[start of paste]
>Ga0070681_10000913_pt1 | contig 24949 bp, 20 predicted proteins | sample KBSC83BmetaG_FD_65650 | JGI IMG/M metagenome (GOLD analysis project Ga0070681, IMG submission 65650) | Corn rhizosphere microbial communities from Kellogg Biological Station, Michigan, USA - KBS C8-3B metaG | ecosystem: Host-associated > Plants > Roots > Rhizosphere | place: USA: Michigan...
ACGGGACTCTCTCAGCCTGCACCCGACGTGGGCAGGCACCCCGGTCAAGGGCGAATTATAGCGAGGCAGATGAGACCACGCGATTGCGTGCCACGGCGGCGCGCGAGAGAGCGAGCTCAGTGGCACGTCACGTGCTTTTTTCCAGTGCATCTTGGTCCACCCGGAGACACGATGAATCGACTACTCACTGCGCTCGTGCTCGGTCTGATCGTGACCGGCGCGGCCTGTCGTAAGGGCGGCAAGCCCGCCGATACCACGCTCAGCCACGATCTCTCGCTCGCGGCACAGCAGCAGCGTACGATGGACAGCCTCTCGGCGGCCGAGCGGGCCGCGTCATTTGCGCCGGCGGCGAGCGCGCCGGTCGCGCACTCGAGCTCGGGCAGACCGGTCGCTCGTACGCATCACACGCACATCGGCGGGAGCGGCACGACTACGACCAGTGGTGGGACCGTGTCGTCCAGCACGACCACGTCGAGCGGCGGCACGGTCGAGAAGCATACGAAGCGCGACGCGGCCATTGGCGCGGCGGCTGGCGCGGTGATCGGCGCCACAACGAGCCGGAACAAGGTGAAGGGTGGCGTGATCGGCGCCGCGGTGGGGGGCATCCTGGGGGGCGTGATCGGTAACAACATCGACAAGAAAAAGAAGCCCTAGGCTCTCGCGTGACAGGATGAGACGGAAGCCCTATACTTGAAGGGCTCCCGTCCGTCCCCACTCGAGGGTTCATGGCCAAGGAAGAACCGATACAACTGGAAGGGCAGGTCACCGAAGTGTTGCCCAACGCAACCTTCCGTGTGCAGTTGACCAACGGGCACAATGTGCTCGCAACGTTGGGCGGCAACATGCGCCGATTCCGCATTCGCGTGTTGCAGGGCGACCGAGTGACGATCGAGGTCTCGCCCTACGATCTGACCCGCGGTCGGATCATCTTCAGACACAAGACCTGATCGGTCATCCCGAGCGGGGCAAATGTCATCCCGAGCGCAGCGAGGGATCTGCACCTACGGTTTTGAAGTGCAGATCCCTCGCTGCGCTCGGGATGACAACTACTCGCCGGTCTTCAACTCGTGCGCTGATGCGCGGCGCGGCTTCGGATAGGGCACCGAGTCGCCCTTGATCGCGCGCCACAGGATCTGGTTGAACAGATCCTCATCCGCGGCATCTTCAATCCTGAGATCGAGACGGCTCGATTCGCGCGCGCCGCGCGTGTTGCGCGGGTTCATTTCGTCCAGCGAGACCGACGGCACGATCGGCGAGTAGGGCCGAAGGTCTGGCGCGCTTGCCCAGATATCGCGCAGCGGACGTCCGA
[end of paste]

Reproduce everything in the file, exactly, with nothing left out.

>Ga0070681_10000913_pt1 | contig 24949 bp, 20 predicted proteins | sample KBSC83BmetaG_FD_65650 | JGI IMG/M metagenome (GOLD analysis project Ga0070681, IMG submission 65650) | Corn rhizosphere microbial communities from Kellogg Biological Station, Michigan, USA - KBS C8-3B metaG | ecosystem: Host-associated > Plants > Roots > Rhizosphere | place: USA: Michigan...
ACGGGACTCTCTCAGCCTGCACCCGACGTGGGCAGGCACCCCGGTCAAGGGCGAATTATAGCGAGGCAGATGAGACCACGCGATTGCGTGCCACGGCGGCGCGCGAGAGAGCGAGCTCAGTGGCACGTCACGTGCTTTTTTCCAGTGCATCTTGGTCCACCCGGAGACACGATGAATCGACTACTCACTGCGCTCGTGCTCGGTCTGATCGTGACCGGCGCGGCCTGTCGTAAGGGCGGCAAGCCCGCCGATACCACGCTCAGCCACGATCTCTCGCTCGCGGCACAGCAGCAGCGTACGATGGACAGCCTCTCGGCGGCCGAGCGGGCCGCGTCATTTGCGCCGGCGGCGAGCGCGCCGGTCGCGCACTCGAGCTCGGGCAGACCGGTCGCTCGTACGCATCACACGCACATCGGCGGGAGCGGCACGACTACGACCAGTGGTGGGACCGTGTCGTCCAGCACGACCACGTCGAGCGGCGGCACGGTCGAGAAGCATACGAAGCGCGACGCGGCCATTGGCGCGGCGGCTGGCGCGGTGATCGGCGCCACAACGAGCCGGAACAAGGTGAAGGGTGGCGTGATCGGCGCCGCGGTGGGGGGCATCCTGGGGGGCGTGATCGGTAACAACATCGACAAGAAAAAGAAGCCCTAGGCTCTCGCGTGACAGGATGAGACGGAAGCCCTATACTTGAAGGGCTCCCGTCCGTCCCCACTCGAGGGTTCATGGCCAAGGAAGAACCGATACAACTGGAAGGGCAGGTCACCGAAGTGTTGCCCAACGCAACCTTCCGTGTGCAGTTGACCAACGGGCACAATGTGCTCGCAACGTTGGGCGGCAACATGCGCCGATTCCGCATTCGCGTGTTGCAGGGCGACCGAGTGACGATCGAGGTCTCGCCCTACGATCTGACCCGCGGTCGGATCATCTTCAGACACAAGACCTGATCGGTCATCCCGAGCGGGGCAAATGTCATCCCGAGCGCAGCGAGGGATCTGCACCTACGGTTTTGAAGTGCAGATCCCTCGCTGCGCTCGGGATGACAACTACTCGCCGGTCTTCAACTCGTGCGCTGATGCGCGGCGCGGCTTCGGATAGGGCACCGAGTCGCCCTTGATCGCGCGCCACAGGATCTGGTTGAACAGATCCTCATCCGCGGCATCTTCAATCCTGAGATCGAGACGGCTCGATTCGCGCGCGCCGCGCGTGTTGCGCGGGTTCATTTCGTCCAGCGAGACCGACGGCACGATCGGCGAGTAGGGCCGAAGGTCTGGCGCGCTTGCCCAGATATCGCGCAGCGGACGTCCGA